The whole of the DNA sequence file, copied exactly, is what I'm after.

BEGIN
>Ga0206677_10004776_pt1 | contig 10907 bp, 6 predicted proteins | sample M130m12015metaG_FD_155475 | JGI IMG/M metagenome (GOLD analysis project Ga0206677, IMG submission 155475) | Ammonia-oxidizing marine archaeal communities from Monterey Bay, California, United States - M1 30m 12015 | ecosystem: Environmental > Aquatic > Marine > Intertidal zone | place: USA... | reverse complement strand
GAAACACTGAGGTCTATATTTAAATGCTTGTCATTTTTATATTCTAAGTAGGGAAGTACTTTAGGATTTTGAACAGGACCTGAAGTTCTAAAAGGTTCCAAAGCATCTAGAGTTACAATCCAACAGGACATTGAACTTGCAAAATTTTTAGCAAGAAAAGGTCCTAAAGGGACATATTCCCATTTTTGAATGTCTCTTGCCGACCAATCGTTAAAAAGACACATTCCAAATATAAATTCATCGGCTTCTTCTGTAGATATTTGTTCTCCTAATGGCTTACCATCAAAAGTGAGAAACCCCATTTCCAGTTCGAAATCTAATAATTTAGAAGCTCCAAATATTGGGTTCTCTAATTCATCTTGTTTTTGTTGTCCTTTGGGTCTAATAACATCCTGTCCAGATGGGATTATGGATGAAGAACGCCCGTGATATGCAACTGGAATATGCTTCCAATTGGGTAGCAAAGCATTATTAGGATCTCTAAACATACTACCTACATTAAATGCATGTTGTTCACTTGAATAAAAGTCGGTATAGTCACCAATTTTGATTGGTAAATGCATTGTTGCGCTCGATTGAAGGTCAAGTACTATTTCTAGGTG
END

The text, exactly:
>Ga0206677_10004776_pt1 | contig 10907 bp, 6 predicted proteins | sample M130m12015metaG_FD_155475 | JGI IMG/M metagenome (GOLD analysis project Ga0206677, IMG submission 155475) | Ammonia-oxidizing marine archaeal communities from Monterey Bay, California, United States - M1 30m 12015 | ecosystem: Environmental > Aquatic > Marine > Intertidal zone | place: USA... | reverse complement strand
GAAACACTGAGGTCTATATTTAAATGCTTGTCATTTTTATATTCTAAGTAGGGAAGTACTTTAGGATTTTGAACAGGACCTGAAGTTCTAAAAGGTTCCAAAGCATCTAGAGTTACAATCCAACAGGACATTGAACTTGCAAAATTTTTAGCAAGAAAAGGTCCTAAAGGGACATATTCCCATTTTTGAATGTCTCTTGCCGACCAATCGTTAAAAAGACACATTCCAAATATAAATTCATCGGCTTCTTCTGTAGATATTTGTTCTCCTAATGGCTTACCATCAAAAGTGAGAAACCCCATTTCCAGTTCGAAATCTAATAATTTAGAAGCTCCAAATATTGGGTTCTCTAATTCATCTTGTTTTTGTTGTCCTTTGGGTCTAATAACATCCTGTCCAGATGGGATTATGGATGAAGAACGCCCGTGATATGCAACTGGAATATGCTTCCAATTGGGTAGCAAAGCATTATTAGGATCTCTAAACATACTACCTACATTAAATGCATGTTGTTCACTTGAATAAAAGTCGGTATAGTCACCAATTTTGATTGGTAAATGCATTGTTGCGCTCGATTGAAGGTCAAGTACTATTTCTAGGTG